It’s tough to get analysts excited about natural resource stocks these days. Words like ‘neutral’, ‘hold’ and ‘average’ reflect the mood of the street for many Canadian natural resource companies.
Pretium Resources Inc. (TSX—PVG)
In an early 2018 research note, CIBC World Markets precious metals analyst Jeff Killeen covered a development that saw Vancouver-headquartered Pretium Resources announce its production tally for the fourth quarter of 2017.
The analyst (who has since left CIBC and is now director of policy and programs at the Prospectors and Developers Association of Canada) acknowledged that the 2017 result fell short of his projection and downgraded the company’s stock to ‘neutral’ because of what he called near-term uncertainties. He said that CIBC saw a considerable number of question marks around the company’s operating expectations that would probably curb the stock’s ability to outperform its peers over the near-term period. Mr. Killeen handed down a $14.50 price target.
Flash forward a year
A year later, CIBC Capital Markets precious metals analysts Anita Soni and Terry Tsui say in a follow-up research note dated Jan. 10, 2019 that Pretium reported anemic production results for the fourth quarter of 2018 and also missed guidance for the second half of last year due to lower-than-expected mill grades.
“The grades came in at 11.5 grams of gold per tonne of ore (g/t) versus the reserve grade of 14.5g/t,” say the analysts. “We are revising down our grade assumption for 2019 from 14.5 g/t to 12.5g/t and a gradual increase to reserve grade of 14.5g/t by 2022 versus our prior assumption of 14.5 g/t in 2019 and beyond.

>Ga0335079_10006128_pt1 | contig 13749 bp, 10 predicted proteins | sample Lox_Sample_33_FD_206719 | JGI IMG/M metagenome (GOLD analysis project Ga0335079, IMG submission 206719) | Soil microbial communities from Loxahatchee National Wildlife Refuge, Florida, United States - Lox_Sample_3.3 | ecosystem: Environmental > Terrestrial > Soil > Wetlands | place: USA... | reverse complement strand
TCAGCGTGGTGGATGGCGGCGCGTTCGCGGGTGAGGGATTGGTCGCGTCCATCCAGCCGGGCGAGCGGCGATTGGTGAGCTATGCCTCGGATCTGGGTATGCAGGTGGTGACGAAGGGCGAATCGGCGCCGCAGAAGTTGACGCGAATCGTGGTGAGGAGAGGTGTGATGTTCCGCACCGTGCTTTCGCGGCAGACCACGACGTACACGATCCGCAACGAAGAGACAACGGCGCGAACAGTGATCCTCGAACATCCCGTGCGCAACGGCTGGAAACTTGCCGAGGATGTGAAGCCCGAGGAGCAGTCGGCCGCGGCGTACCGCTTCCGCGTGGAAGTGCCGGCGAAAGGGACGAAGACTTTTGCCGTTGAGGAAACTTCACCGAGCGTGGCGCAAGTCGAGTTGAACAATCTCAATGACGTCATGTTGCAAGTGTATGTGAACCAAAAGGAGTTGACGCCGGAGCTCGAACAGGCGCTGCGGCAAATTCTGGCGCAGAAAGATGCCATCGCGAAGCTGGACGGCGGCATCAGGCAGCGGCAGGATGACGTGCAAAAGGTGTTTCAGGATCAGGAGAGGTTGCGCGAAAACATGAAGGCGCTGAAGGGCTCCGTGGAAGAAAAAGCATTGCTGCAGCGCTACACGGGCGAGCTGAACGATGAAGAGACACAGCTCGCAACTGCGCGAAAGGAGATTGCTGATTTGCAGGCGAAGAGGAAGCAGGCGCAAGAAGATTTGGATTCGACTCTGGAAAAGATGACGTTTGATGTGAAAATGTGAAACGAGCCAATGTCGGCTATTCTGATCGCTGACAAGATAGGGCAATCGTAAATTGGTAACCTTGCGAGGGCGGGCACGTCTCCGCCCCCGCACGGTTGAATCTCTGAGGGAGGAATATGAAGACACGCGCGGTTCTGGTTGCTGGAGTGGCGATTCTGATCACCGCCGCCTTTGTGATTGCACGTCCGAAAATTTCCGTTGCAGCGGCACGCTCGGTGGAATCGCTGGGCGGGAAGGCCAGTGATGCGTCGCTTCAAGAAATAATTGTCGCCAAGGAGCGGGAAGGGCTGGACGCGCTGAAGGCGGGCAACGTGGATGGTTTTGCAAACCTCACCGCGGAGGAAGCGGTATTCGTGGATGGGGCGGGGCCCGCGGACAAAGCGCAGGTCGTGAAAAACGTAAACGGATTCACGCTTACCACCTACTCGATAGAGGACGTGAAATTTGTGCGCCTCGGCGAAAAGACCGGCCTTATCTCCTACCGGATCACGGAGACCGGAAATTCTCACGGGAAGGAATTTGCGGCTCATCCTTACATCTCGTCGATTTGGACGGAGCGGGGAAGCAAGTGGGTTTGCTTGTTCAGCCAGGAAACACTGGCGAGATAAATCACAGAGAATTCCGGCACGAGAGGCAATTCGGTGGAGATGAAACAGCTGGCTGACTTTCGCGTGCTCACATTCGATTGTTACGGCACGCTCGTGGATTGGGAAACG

“Consequently, we have lowered our price target to $11 from $13 previously. The performance of the Brucejack mine [anticipated to become a high-grade gold mine] is the key driver for the stock, and we are looking for consistent ore grade delivery in the coming quarters to build market confidence. We maintain our Neutral rating.”
Husky Energy Inc. (TSX—HSE)
In a Jan. 17, 2019 research note, Desjardins Capital Markets analysts Justin Bouchard and Petur Radevski say that Calgary-based oil and gas stock Husky Energy’s hostile takeover attempt for fellow Calgary-based MEG Energy Corp. (TSX—MEG) has expired.
“Husky announced the abandonment of its hostile takeover bid for MEG, following the expiration of the tender deadline yesterday,” say the analysts. “Husky indicated that its minimum threshold requirement (approximately 66.6 per cent of outstanding MEG shares tendered) was not met and it declined to extend the deadline, even though the proportion of shares tendered exceeded 50 per cent.
Analysts surprised, confounded
“The abandonment of the bid is surprising. While the number of MEG shares tendered did not meet Husky’s approximately 66.6 per cent threshold, the offer garnered more than 50 per cent of outstanding shares. Husky could have extended the tender period, and in fact, our expectation was that the company would have done just that. After all, securing over 50 per cent of the shares was a good first step, so the company could have extended the deadline to see how things play out. Given the progress made, it would have been a relatively small additional step in the overall process and stopping at this point is, in our view, confounding.”
The analysts, who stick with their ‘Hold’ recommendation, ‘Average’ risk rating and $22 share price target, say that Husky’s move to back down from its takeover attempt leaves more questions than answers.
This is an edited version of an article that was originally published for subscribers in the February 2019/Second Report of The MoneyLetter. You can profit from the award-winning advice subscribers receive regularly in The MoneyLetter.
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